March 1 marked the beginning of parking season on Shell Island in Wrightsville Beach, and several recent changes to the town’s parking ordinances will affect both residents and visitors alike.
One of the biggest changes involves the resident parking passes, which increased from $25 to $35. While many residents who spoke at last month’s public hearing on the issue said they don’t mind paying the extra $10, some were upset that the pass does not allow them to park in certain areas popular with surfers and fishermen.
The pass allows residents to park in certain lots and metered spaces without having to pay extra but is not valid in the one-hour spots in downtown Wrightsville Beach and lots such as the ones near Accesses No. 2 and No. 4 on the north end. Part of the ordinance amendments that came before the town’s Board of Aldermen last month added more exception areas, including both the east and west sides of Salisbury Street near Johnnie Mercer’s Pier and on South Lumina Avenue between Sunset Avenue and Iula Street near the Oceanic Restaurant and Crystal Pier.
“I do take exception not being able to park on east and west Salisbury,” said resident Mike Edmonds during the public hearing. “I do take quite the exception in not being able to park on South Lumina Avenue. I wish you all would strike those two ideas, I think they’re ill-conceived.”
Mayor Bill Blair said the area in question on South Lumina Avenue, while popular for surfers and fishermen like Edmonds and himself, was also the area where they see the most college kids sitting and hanging out. Blair said the town is trying to prevent that and create higher turnover. Edmonds said he understood, but that residents should also have access to those prime spots.
“If we buy a parking tag, let us park on Salisbury for crying out loud,” Edmonds said.
The board agreed, eventually passing the ordinance but changing it so that residents with passes could park on the west side of Salisbury Street.
Edmonds said he was also opposed to any additional meters on Harbor Island, another major change to the town’s parking ordinances.
“I think we’ve metered the island enough,” Edmonds said.
The board voted to put pay stations in the the lot in front of town hall as well as by the tennis courts in Wrightsville Beach Park and have them in effect from May 1 to Sept. 15 from 9 a.m. to 6 p.m. to align with the rest of Harbor Island. Those lots are currently free with a three-hour maximum, but enforcement has been problematic.
“The main purpose of this is basically to have turnover,” said Town Manager Tim Owens. “We see a lot of people parking there and walking to the beach and staying and filling up those spots all day.”
While town officials are concerned with beach goers in the height of the summer tourist season, those lots are also used by locals who are not Wrightsville Beach residents but come down to run the Wrightsville Loop or use the tennis or basketball courts at the park.
Blair said that while he understands that people don’t like increases, Wrightsville Beach, like the other beach towns in the county, are trying to come up with revenue for the most important thing for their tourism-based economy: sand on the beach.
Beach nourishment, officially known as coastal storm damage reduction projects, are currently funded jointly through federal and state dollars with a local match of 17.5 percent. There’s no guarantee of that help in the future, however, as the government’s contracts with different beach towns are expiring. Carolina Beach, for example, recently had its 50-year contract with the feds expire, and while they are currently undergoing a project (Carolina and Kure Beach projects run on three-year cycles, Wrightsville Beach on a four-year cycle), they are scrambling to find money for the next one.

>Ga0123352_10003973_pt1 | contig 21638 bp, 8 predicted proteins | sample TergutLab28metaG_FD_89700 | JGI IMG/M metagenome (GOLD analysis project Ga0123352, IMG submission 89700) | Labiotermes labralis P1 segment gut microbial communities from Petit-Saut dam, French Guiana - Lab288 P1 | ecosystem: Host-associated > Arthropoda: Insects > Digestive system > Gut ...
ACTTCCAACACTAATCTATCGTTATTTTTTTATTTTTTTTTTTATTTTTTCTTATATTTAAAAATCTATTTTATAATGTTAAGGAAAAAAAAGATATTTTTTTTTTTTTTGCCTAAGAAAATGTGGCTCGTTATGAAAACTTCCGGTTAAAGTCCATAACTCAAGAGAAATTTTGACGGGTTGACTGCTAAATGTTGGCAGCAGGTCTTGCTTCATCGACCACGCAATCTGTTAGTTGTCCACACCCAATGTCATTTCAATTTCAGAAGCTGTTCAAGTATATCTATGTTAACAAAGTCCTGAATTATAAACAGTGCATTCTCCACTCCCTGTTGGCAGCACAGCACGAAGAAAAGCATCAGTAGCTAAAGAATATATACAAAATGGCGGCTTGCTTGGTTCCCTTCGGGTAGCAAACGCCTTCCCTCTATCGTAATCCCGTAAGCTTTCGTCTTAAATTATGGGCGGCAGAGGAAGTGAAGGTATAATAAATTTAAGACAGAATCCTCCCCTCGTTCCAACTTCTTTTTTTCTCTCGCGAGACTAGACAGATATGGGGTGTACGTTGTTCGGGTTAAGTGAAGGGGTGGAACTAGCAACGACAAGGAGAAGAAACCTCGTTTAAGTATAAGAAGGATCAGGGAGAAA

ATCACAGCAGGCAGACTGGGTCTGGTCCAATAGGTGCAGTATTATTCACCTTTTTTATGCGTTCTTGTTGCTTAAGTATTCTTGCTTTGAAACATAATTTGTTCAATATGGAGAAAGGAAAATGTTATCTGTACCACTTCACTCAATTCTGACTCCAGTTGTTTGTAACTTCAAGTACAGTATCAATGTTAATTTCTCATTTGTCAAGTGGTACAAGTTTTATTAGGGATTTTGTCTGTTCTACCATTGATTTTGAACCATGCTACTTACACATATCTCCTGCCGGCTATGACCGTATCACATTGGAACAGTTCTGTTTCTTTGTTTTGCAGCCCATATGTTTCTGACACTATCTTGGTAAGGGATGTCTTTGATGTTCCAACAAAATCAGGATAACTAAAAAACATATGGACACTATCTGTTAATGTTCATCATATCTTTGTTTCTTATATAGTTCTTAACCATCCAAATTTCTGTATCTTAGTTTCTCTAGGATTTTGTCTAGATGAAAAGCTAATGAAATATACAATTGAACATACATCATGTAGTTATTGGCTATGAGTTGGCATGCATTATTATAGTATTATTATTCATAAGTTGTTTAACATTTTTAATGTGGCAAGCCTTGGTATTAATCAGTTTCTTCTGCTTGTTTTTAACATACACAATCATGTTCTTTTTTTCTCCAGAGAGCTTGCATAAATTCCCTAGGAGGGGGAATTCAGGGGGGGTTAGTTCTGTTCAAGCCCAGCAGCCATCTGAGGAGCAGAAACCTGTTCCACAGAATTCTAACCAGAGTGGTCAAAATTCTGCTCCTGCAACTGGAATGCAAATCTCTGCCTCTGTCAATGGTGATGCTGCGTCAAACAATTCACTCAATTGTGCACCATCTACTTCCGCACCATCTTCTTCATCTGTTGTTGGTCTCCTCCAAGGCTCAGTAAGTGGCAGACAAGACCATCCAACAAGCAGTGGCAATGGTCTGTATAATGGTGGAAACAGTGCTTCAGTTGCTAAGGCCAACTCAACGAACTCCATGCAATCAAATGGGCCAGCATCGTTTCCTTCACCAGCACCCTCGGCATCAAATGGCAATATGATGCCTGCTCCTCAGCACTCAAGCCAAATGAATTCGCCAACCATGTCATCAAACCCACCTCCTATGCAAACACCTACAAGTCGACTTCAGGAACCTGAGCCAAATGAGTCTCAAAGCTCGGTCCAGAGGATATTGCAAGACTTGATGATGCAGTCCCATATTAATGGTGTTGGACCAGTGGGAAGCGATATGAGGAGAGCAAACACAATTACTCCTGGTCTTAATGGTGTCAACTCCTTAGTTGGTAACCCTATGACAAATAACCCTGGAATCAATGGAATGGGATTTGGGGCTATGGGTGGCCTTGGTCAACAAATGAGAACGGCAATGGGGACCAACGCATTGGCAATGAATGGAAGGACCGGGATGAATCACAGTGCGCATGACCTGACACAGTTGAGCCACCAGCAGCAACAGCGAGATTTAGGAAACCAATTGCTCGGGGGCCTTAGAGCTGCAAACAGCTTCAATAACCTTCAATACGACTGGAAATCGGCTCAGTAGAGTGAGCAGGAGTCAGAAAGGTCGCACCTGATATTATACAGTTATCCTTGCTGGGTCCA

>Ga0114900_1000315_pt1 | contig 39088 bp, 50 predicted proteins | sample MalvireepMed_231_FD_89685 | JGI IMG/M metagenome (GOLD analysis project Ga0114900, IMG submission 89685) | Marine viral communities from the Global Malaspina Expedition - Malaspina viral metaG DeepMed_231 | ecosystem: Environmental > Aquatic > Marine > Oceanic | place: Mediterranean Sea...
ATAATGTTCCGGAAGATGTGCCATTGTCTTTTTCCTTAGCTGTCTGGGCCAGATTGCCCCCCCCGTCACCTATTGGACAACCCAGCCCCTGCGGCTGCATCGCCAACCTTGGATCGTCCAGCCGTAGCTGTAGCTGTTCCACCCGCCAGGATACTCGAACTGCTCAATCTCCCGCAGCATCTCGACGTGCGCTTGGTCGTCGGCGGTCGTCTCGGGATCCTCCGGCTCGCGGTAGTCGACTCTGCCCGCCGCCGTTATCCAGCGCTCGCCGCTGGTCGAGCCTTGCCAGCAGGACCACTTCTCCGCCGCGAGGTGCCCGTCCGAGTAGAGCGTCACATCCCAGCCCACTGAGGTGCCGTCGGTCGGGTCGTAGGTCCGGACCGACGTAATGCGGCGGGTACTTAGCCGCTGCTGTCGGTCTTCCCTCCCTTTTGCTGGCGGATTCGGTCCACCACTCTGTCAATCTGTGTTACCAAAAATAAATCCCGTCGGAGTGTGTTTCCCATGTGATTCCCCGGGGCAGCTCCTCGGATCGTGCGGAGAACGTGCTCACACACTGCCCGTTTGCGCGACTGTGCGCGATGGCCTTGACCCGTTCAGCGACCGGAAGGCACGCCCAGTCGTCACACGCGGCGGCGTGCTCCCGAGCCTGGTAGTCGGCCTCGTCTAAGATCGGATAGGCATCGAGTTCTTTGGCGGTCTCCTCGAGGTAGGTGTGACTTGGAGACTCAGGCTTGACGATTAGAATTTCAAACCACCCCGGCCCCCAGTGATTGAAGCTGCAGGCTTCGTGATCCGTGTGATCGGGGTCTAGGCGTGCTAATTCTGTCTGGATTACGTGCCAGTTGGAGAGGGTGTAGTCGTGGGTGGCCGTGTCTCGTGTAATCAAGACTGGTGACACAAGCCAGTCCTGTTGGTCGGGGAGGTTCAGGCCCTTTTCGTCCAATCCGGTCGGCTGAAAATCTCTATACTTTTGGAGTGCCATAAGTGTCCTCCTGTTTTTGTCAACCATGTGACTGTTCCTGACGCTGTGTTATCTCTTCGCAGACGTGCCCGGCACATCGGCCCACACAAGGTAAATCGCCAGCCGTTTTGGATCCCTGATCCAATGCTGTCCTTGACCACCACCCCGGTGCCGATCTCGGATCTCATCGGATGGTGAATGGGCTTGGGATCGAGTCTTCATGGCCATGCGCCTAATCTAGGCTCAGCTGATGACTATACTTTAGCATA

New Hanover County has pledged their help, hiring lobbyists to work in both Washington, D.C. and Raleigh to educate legislators on the importance of shore protection to both the state and national economies. While Wrightsville Beach does not yet have their backs to the wall, they are trying to prepare for the future.
“We have two basic funding sources on this beach that can create that sort of funding – one is property taxes, and one is beach parking,” Blair said. “We have to ensure that that number’s going to be there, not just for this year, but every year going forward, and we felt like this is the best way for us to try to do the least impact on everybody on this beach without getting in on their property tax.”
Though the town has raised prices for its residents (the vehicle tax decal, which helps identify residents and allows re-entry onto the islands in case of a hurricane, also went up from $5 to $15), the idea is to have visitors and tourists help pay for the maintenance of the beaches they enjoy. Blair said he’s not quite ready to increase property taxes, which some officials believe is inevitable given the “daunting task” ahead of the small beach towns.
“We have spent a lot of time looking at parking, dissecting parking, trying to figure out how to make parking work to support the single biggest problem we’ve got laying on our doorstep,” said Blair. “We’re actually trying to sustain a revenue source to put sand on our beaches. It’s really that simple.”
Carolina Beach also recently made some parking changes, adding over 100 meters in the heart of their central business district to help increase revenue for beach nourishment. Their parking season begins on April 1. Kure Beach remains the only beach town in the county with free parking.
While the parking areas closest to the beach strand are now in effect, others are still free until May 1. Enforcement times also vary depending on the area, with the earliest starting at 9 a.m. and the latest ending at 7 p.m. For more information on parking in Wrightsville Beach, visit the town’s parking website or call the office at (910) 256-5453.